Our society, it seems, has become so confused about religion that we don't really seem to understand what a religion is. Because of that, we don't really seem to understand what it means to experience God, either.
Seeking God and identifying with a religion are different experiences. Yet, many people seem to think that a person who does not identify with any particular religion must, therefore, be an atheist. That is an insult both to God and, I suppose, to true atheism. Religions are human institutions that, at their best, help people to experience and be close to God. However, the relationship between a religion and God is like the relationship between a radio and music. Just because you don't have one does not mean that you can't experience the other.
I am thinking about this because a reader of this blog recently sent me a message (you can, too, by going here), wondering what I thought about the growing number of atheists in our society. The reader identified himself as an atheist and wondered how I "remain true to [my] faith."
You don't need to be a mind reader to realize that a true atheist would not be concerned with the struggle to maintain faith. Atheism is the conviction that there is no God or gods; no ultimate source of meaning, truth or morality in the universe. How could a true atheist struggle with faith when atheism denies the very basis of faith? I had to assume that the message I got was from a person who wanted to experience faith but was frustrated by an inability to find a meaningful experience of God in any religion. Here's part of what I wrote back:
It is my belief that many people who call themselves atheists are really just anti-religion. Maybe that's true for you, too. I think there is a difference between faith and religion.
A true atheist would be someone who believes that our existence is a complete accident of chance, that our lives serve no purpose and have no meaning, apart from what human beings ascribe to their own existence. A true atheist would believe that there is nothing intrinsically good or bad about any human action—from the perspective of the universe, a murderer and a humanitarian are equals.
I don't believe that and I don't think that there are many people who do if you really push them on it. To me, faith is just the gut feeling that our lives continue to matter even after we have died, and that the way we choose to live matters, too—not just because of our biologically programmed preferences, but because there really is such a thing as right and wrong.
Religion is another matter. Religions are systems of beliefs and practices that are designed to enhance the experience of faith. Sometimes they help people to uncover deeper levels of meaning in their lives; sometimes they are just a tool people use to justify the beliefs and behaviors they would have chosen anyway. Religion can give people insight and provide a framework for making good choices in a difficult world. Religion can give people an excuse to hate and be greedy. For the most part, religions, like people, do a little bit of both.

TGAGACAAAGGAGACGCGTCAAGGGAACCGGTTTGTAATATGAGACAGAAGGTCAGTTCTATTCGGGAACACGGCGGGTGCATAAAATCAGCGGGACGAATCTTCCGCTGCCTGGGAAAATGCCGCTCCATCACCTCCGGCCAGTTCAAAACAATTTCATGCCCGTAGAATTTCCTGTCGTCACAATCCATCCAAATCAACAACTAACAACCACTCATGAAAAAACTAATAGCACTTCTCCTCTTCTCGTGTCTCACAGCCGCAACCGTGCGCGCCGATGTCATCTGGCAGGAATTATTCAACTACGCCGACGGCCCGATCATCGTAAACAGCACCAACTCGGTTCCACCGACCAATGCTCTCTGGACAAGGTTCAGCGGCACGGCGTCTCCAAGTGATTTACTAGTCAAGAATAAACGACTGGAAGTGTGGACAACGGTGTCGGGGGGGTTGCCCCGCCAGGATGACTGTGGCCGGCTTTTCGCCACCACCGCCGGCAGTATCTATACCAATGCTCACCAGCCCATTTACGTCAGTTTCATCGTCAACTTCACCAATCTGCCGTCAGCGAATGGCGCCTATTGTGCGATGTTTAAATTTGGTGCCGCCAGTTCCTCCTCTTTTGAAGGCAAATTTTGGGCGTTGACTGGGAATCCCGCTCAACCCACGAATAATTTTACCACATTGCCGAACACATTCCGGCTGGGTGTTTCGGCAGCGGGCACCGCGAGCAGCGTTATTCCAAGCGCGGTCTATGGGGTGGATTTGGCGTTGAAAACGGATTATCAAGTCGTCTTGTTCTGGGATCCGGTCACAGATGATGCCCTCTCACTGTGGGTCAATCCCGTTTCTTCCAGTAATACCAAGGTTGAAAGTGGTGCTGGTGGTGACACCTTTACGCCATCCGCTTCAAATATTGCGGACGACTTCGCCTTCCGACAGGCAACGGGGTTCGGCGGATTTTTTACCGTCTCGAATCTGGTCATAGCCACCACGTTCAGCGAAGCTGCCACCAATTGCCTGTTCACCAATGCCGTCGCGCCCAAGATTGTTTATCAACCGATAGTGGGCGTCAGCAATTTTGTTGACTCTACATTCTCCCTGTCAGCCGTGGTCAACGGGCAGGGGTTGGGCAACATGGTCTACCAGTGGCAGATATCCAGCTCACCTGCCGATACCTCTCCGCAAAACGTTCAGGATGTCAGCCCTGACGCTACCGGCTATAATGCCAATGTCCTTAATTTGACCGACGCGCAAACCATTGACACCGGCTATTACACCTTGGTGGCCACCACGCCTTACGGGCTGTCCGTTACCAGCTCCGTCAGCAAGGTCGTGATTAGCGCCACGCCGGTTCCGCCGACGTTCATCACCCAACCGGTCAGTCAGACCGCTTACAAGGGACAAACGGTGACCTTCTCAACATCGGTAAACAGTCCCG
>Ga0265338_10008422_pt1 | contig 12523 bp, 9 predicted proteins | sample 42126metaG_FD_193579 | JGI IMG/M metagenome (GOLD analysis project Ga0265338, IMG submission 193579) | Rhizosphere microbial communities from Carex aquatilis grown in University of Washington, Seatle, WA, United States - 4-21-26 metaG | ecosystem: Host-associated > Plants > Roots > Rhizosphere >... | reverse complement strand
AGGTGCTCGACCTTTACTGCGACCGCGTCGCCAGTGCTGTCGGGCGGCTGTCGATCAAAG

I got back a grateful response from a reader who acknowledges a desire for spirituality to fill the emptiness of life. Is that where you are, too? What do you believe?
I encounter a lot of synagogue-going Jews who say, "I don't believe in God." That seeming contradiction is certainly a possibility. The synagogue is a place where people connect with Jewish community and ethnic identity, not just God. But I can't help but think that many of those "atheist Jews" are people who are frustrated or confused by the way that our society defines religion and belief in God (and that puts me in their camp, too).
If being religious means believing that your religion embodies the perfect truth, then I will choose not to be "religious," either. If believing in God means holding that there is a mighty being at the top of a religious hierarchy, then I'll be an "atheist," too. That kind of God, to me, is like the cartoon God from Monty Python.
But that is not how I define religion and it is not how I experience God. For me, having faith in God is the experience of accepting that my life matters beyond the satisfaction of my desires and beyond the frailty of my body. To me, God is manifest in the realization that I am here, and so are you, to fulfill a purpose and truth that is greater than any one of us individually.
No religion, and no human institution of any kind, can pretend to know the entirety of that purpose and truth. Rather, religion is a system of concepts and practices that help us discover the experience of God. Religions that work, don't work for everyone. Religions are not necessarily the best way for everyone to experience God. I believe, though, that they can help most people.
And I notice that most people who say that religion does not work for them have never really tried one. Religions require discipline and practice to work. You wouldn't claim that exercise has no effect on your strength and endurance after only doing a few push ups. Don't claim that religion doesn't work for you after only enduring religious school as a child and attending a few services. If you don't make a commitment, you are unlikely to experience a benefit.
We struggle to know God and to experience God, even though we can never be certain how God will touch us or be revealed to us. That experience, that process, is the way I understand what true faith is. It is a journey that we can each travel, and religion can be a map to help guide us on our way.
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